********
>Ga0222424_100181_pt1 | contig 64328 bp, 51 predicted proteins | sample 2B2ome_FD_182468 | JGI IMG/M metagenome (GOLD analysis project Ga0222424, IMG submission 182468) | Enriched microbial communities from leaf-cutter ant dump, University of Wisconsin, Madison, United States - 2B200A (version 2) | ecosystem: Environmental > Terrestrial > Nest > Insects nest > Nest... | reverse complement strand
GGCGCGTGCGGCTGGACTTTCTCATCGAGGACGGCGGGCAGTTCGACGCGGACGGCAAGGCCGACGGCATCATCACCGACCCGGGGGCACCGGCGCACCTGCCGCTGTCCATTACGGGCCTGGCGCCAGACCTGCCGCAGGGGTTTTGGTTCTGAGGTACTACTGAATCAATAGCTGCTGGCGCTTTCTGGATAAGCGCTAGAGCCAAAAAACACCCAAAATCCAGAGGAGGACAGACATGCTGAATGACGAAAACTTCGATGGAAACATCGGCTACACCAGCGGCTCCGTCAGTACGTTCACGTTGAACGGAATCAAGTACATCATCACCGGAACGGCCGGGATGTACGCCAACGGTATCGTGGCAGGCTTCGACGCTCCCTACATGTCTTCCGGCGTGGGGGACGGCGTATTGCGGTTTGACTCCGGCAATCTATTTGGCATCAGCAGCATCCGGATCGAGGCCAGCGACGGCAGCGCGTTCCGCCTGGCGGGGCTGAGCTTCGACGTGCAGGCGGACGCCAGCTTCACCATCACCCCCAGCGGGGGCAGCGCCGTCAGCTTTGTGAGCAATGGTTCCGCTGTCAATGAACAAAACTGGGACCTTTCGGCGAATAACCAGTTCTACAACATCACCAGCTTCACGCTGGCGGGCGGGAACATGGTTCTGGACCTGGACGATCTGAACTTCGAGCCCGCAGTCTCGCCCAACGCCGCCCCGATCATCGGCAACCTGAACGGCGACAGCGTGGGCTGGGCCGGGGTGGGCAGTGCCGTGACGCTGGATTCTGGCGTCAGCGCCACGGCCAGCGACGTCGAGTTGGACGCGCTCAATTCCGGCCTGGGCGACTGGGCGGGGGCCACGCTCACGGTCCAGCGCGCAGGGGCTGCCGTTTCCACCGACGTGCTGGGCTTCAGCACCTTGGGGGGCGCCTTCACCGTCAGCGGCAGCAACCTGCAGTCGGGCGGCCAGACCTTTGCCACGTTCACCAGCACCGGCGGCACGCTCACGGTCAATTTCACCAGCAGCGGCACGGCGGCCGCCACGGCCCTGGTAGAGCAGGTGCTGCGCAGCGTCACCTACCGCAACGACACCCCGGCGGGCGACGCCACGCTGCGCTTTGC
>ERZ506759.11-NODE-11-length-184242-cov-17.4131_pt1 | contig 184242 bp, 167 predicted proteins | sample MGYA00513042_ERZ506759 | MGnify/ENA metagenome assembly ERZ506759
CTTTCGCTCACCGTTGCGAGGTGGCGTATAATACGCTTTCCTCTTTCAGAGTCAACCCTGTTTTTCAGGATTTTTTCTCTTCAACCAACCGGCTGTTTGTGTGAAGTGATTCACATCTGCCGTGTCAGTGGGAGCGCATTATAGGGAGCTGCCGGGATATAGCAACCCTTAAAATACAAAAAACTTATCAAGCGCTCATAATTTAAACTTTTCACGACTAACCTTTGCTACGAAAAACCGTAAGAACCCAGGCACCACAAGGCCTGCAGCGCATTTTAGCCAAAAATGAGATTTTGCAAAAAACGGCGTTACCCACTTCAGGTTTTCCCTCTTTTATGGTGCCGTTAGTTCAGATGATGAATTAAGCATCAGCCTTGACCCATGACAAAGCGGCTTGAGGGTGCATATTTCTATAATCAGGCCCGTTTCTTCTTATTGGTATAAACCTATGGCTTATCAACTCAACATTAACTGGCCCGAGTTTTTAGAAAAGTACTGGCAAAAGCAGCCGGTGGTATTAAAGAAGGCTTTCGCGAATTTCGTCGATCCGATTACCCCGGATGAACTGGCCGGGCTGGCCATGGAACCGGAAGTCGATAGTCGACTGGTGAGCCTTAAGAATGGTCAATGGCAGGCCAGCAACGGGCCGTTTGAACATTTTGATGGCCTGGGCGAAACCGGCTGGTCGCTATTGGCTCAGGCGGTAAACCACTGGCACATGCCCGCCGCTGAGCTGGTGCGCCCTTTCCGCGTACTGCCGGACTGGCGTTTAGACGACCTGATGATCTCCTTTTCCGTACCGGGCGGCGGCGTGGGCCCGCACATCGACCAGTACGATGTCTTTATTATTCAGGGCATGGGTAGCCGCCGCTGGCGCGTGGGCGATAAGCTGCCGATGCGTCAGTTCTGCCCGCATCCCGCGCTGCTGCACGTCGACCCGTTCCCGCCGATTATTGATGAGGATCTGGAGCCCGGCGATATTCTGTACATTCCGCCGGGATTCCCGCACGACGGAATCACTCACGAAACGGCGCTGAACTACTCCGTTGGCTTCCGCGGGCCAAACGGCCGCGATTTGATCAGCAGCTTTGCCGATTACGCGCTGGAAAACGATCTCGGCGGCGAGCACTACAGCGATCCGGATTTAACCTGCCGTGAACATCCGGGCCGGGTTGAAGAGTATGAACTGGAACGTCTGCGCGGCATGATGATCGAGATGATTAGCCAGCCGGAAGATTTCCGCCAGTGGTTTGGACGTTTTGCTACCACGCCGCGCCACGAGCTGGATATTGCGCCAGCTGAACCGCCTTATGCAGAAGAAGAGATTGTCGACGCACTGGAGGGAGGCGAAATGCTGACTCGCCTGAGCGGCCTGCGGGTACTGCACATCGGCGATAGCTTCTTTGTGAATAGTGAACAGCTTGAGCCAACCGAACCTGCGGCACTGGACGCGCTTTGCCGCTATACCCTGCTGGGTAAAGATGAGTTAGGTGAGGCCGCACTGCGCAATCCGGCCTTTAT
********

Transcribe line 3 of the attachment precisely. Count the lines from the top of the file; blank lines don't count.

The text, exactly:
>ERZ506759.11-NODE-11-length-184242-cov-17.4131_pt1 | contig 184242 bp, 167 predicted proteins | sample MGYA00513042_ERZ506759 | MGnify/ENA metagenome assembly ERZ506759